We forget very quickly about the effects of one of the top zoonoses Coronavirus and how it affected all our lives. The handling of any raw meat, fish, poultry or even raw hide chews needs to be highlighted to owners, especially raw feeders.
Top small animal vet nutritionist Dr Marge Chandler has stated that she will not even touch any raw hide chews as even they carry harmful bacteria.
Here is a reminder of the top zoonoses that can be transmitted in the saliva of our raw-fed pets –
1. E. Coli
Escherichia coli is a type of bacteria that normally lives in your intestines. It’s also found in the intestines of animals and is one of the main contaminants on uncooked meat or chicken. While many of us associate E. coli with food poisoning, you can also get pneumonia and urinary tract infections from different types of the bacteria. In fact, 75% to 95% of urinary tract infections are caused by E. coli.
The British Food Standards Agency says that one of the main ways to get and spread campylobacter poisoning is through cross-contamination from raw chicken. For example, washing raw chicken can spread campylobacter by splashing it onto hands, work surfaces, clothing and cooking equipment.
Campylobacter is also found in red meat, unpasteurised milk and untreated water. Although it does not normally grow in food, it spreads easily. Campylobacter spp causes vomiting and diarrhoea among around 280,000 healthy people every year and can kill those with vulnerable immune systems. In 2018 there was a report of 27 dogs with suspected acute polyradiculoneuritis (APN) were found to be 9.4 times more likely to have faecal samples positive for Campylobacter spp. Campylobacter can be reduced or eradicated with adequate freezing and cooking of the affected chicken.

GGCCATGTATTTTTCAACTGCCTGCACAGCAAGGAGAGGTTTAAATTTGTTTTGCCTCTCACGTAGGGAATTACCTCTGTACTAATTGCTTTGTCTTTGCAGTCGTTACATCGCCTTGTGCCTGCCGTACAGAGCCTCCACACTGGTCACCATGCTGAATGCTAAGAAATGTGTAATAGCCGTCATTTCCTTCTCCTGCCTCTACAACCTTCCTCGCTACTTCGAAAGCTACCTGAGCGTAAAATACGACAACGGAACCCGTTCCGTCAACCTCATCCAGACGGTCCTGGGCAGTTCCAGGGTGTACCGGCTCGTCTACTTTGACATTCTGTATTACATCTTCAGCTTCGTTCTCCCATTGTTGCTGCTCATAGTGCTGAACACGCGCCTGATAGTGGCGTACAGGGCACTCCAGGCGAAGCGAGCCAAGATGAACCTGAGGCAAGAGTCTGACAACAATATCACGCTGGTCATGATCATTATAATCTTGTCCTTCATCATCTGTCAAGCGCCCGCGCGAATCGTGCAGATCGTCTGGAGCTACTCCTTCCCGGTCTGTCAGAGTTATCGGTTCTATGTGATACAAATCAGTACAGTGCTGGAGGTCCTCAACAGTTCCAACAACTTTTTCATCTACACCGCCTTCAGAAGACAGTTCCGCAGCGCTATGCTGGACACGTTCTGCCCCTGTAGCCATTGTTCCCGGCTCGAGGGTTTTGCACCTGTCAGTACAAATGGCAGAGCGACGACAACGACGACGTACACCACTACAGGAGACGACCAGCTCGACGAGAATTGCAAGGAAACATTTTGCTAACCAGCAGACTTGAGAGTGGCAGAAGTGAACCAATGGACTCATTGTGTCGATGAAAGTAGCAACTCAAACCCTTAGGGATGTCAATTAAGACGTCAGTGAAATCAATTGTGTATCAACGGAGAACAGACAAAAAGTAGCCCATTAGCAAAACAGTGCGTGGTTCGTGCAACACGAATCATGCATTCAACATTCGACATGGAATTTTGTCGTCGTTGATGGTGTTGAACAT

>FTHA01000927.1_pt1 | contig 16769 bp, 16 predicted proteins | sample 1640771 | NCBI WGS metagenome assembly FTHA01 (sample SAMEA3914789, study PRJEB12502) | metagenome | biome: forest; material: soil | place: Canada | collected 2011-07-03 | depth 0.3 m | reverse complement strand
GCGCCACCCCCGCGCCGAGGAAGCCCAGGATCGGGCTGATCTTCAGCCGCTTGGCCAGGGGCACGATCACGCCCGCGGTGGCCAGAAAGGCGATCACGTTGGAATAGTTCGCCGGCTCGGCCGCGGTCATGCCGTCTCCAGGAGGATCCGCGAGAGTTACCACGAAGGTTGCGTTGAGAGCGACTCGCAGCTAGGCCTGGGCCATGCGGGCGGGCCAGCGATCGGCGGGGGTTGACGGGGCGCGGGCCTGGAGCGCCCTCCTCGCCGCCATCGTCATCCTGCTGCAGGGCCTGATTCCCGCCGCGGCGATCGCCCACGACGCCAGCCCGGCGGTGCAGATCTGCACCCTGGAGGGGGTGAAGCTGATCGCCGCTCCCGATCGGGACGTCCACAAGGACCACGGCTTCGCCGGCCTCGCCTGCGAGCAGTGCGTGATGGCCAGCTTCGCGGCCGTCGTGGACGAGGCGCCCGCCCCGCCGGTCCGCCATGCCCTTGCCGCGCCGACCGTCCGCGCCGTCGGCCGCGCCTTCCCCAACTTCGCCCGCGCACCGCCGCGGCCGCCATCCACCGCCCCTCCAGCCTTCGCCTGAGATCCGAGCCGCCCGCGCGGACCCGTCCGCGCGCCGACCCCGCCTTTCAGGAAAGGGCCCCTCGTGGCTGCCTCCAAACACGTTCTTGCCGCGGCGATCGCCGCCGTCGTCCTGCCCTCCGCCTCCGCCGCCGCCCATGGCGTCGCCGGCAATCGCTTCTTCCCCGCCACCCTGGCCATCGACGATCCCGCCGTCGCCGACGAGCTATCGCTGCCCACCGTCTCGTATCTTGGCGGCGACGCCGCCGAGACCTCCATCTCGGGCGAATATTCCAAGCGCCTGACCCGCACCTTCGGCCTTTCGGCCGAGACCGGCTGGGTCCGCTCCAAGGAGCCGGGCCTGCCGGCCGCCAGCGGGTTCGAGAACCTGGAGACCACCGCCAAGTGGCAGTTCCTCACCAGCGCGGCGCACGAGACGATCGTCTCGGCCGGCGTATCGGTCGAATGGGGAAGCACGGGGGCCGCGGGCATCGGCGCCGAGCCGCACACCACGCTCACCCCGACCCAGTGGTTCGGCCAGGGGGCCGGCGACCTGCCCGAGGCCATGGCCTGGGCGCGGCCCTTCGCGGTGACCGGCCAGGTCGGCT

In the UK, Salmonella contamination of poultry was very prevalent in the 1990s, resulting in a programme which has reduced the prevalence to the targeted <2%. The introduction of raw feeding shows that 20% of frozen commercial raw food diets are contaminated by Salmonella spp that results in vomiting and diarrhoea in both pets and affected humans if affected.
Bowls used for feeding should be cleaned, although standard methods of cleaning bowls, including scrubbing with dish soap and bleaching, are inadequate to eliminate Salmonella.
In humans, the symptoms of listeriosis include fever, muscle aches, and sometimes nausea or diarrhoea. If the infection spreads to the nervous system, symptoms such as headache, stiff neck, confusion, loss of balance, or convulsions can occur. Infected pregnant women may experience only a mild, flu-like illness although the infection can result in miscarriage, premature delivery, serious infection of the newborn, or even stillbirth. In dogs it is often clinically silent, although it has been reported in association with abortion in dogs.
The van Bree, et al (2018) study found Listeria monocytogenes in 43% of the samples of frozen commercial raw pet food, and in earlier studies Listeria (and Salmonella) were isolated from were isolated from raw foods and jerky-type treats but not dry commercial foods. Listeria is also transferred to humans from milk or cheeses (especially unpasteurised cheeses) affected with Listeria.
5. Antibiotic resistant bacteria
An article published in November 2021 showed that feeding raw food to our pets fuels the spread of antibiotic-resistant bacteria. Humans and pets can contract this bacteria.
The presence of antibiotic resistant bacteria in raw food diets and in the faeces of pets poses a potentially serious public health risk as if a human or pet becomes infected then there would be no effective antibiotic that could be used to fight the infection and organ failure due to infection can result in deaths.
6. Parasites in meat
Parasites that may be present in raw meat in include Toxoplasma gondii, Sarcocystis, Neospora caninum, Toxocara canis, Taenia and Echinococcus. The van Bree, et al (2018) study found 6% of frozen raw petfoods contained Toxoplasma gondii, 11% contained Sarcocystis cruzi and another 11% had Sarcocystis tenella.
Pregnant women are always advised to wash their hands when preparing any raw meat as Toxoplasma gondii can cause miscarriages. The problem is also as concerning when gardening so gloves should always be worn in case of coming into contact with infected faeces.
Most recent article from vet nutritional specialist Dr Mike Davies, published in the Vet Times in January 2023
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